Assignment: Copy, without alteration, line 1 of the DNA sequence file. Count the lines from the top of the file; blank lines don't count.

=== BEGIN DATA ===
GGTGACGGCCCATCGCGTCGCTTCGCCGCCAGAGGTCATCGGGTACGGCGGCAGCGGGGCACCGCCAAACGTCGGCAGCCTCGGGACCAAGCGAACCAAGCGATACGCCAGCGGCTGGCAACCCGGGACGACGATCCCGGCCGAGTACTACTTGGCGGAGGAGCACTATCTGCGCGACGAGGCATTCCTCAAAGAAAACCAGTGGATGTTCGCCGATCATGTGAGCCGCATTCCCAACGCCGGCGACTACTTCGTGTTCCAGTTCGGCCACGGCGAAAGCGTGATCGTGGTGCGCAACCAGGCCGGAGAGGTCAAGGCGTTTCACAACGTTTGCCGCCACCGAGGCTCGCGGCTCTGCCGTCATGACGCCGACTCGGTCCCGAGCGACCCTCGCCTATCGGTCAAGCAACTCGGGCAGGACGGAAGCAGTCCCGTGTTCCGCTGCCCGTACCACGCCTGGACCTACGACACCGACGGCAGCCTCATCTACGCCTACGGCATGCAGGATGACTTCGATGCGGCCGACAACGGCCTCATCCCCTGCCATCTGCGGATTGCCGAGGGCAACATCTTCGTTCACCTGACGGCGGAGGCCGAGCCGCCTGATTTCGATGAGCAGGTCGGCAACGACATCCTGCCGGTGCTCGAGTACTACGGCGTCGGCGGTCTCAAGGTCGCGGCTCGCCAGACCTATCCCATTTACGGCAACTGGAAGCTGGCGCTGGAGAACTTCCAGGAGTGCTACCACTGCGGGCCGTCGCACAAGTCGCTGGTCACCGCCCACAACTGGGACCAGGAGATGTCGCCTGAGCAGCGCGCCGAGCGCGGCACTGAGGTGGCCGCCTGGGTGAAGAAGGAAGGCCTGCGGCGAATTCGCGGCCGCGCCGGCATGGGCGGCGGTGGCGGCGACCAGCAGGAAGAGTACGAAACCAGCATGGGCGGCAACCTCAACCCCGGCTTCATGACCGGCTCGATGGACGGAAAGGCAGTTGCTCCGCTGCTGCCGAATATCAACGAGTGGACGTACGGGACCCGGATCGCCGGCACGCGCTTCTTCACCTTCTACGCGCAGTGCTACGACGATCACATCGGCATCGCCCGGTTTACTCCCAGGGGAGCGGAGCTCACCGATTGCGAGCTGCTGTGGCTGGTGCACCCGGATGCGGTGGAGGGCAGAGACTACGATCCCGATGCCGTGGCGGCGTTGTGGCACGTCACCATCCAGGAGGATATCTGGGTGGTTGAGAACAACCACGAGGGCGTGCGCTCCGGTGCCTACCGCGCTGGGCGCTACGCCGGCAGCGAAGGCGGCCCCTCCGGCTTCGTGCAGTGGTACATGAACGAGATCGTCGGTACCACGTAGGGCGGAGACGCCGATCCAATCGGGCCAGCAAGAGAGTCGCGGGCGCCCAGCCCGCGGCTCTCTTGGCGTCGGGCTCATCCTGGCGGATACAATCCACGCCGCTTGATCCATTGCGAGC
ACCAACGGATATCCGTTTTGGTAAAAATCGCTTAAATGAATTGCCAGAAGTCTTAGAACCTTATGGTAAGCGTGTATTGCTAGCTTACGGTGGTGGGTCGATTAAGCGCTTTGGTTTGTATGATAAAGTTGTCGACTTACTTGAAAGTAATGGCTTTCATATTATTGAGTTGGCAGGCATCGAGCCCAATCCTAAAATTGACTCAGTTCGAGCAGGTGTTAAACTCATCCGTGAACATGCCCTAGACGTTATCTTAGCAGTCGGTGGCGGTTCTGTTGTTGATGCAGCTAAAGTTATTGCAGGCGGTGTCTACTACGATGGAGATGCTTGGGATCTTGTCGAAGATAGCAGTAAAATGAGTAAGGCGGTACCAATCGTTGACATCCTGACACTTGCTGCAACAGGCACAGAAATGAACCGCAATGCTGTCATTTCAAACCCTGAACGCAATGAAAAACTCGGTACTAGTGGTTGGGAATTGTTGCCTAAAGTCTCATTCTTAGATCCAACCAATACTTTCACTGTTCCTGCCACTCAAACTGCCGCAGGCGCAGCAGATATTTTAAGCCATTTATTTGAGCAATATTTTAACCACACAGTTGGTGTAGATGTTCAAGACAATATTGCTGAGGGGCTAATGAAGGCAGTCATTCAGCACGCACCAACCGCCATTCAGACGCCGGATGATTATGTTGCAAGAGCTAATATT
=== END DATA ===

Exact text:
GGTGACGGCCCATCGCGTCGCTTCGCCGCCAGAGGTCATCGGGTACGGCGGCAGCGGGGCACCGCCAAACGTCGGCAGCCTCGGGACCAAGCGAACCAAGCGATACGCCAGCGGCTGGCAACCCGGGACGACGATCCCGGCCGAGTACTACTTGGCGGAGGAGCACTATCTGCGCGACGAGGCATTCCTCAAAGAAAACCAGTGGATGTTCGCCGATCATGTGAGCCGCATTCCCAACGCCGGCGACTACTTCGTGTTCCAGTTCGGCCACGGCGAAAGCGTGATCGTGGTGCGCAACCAGGCCGGAGAGGTCAAGGCGTTTCACAACGTTTGCCGCCACCGAGGCTCGCGGCTCTGCCGTCATGACGCCGACTCGGTCCCGAGCGACCCTCGCCTATCGGTCAAGCAACTCGGGCAGGACGGAAGCAGTCCCGTGTTCCGCTGCCCGTACCACGCCTGGACCTACGACACCGACGGCAGCCTCATCTACGCCTACGGCATGCAGGATGACTTCGATGCGGCCGACAACGGCCTCATCCCCTGCCATCTGCGGATTGCCGAGGGCAACATCTTCGTTCACCTGACGGCGGAGGCCGAGCCGCCTGATTTCGATGAGCAGGTCGGCAACGACATCCTGCCGGTGCTCGAGTACTACGGCGTCGGCGGTCTCAAGGTCGCGGCTCGCCAGACCTATCCCATTTACGGCAACTGGAAGCTGGCGCTGGAGAACTTCCAGGAGTGCTACCACTGCGGGCCGTCGCACAAGTCGCTGGTCACCGCCCACAACTGGGACCAGGAGATGTCGCCTGAGCAGCGCGCCGAGCGCGGCACTGAGGTGGCCGCCTGGGTGAAGAAGGAAGGCCTGCGGCGAATTCGCGGCCGCGCCGGCATGGGCGGCGGTGGCGGCGACCAGCAGGAAGAGTACGAAACCAGCATGGGCGGCAACCTCAACCCCGGCTTCATGACCGGCTCGATGGACGGAAAGGCAGTTGCTCCGCTGCTGCCGAATATCAACGAGTGGACGTACGGGACCCGGATCGCCGGCACGCGCTTCTTCACCTTCTACGCGCAGTGCTACGACGATCACATCGGCATCGCCCGGTTTACTCCCAGGGGAGCGGAGCTCACCGATTGCGAGCTGCTGTGGCTGGTGCACCCGGATGCGGTGGAGGGCAGAGACTACGATCCCGATGCCGTGGCGGCGTTGTGGCACGTCACCATCCAGGAGGATATCTGGGTGGTTGAGAACAACCACGAGGGCGTGCGCTCCGGTGCCTACCGCGCTGGGCGCTACGCCGGCAGCGAAGGCGGCCCCTCCGGCTTCGTGCAGTGGTACATGAACGAGATCGTCGGTACCACGTAGGGCGGAGACGCCGATCCAATCGGGCCAGCAAGAGAGTCGCGGGCGCCCAGCCCGCGGCTCTCTTGGCGTCGGGCTCATCCTGGCGGATACAATCCACGCCGCTTGATCCATTGCGAGC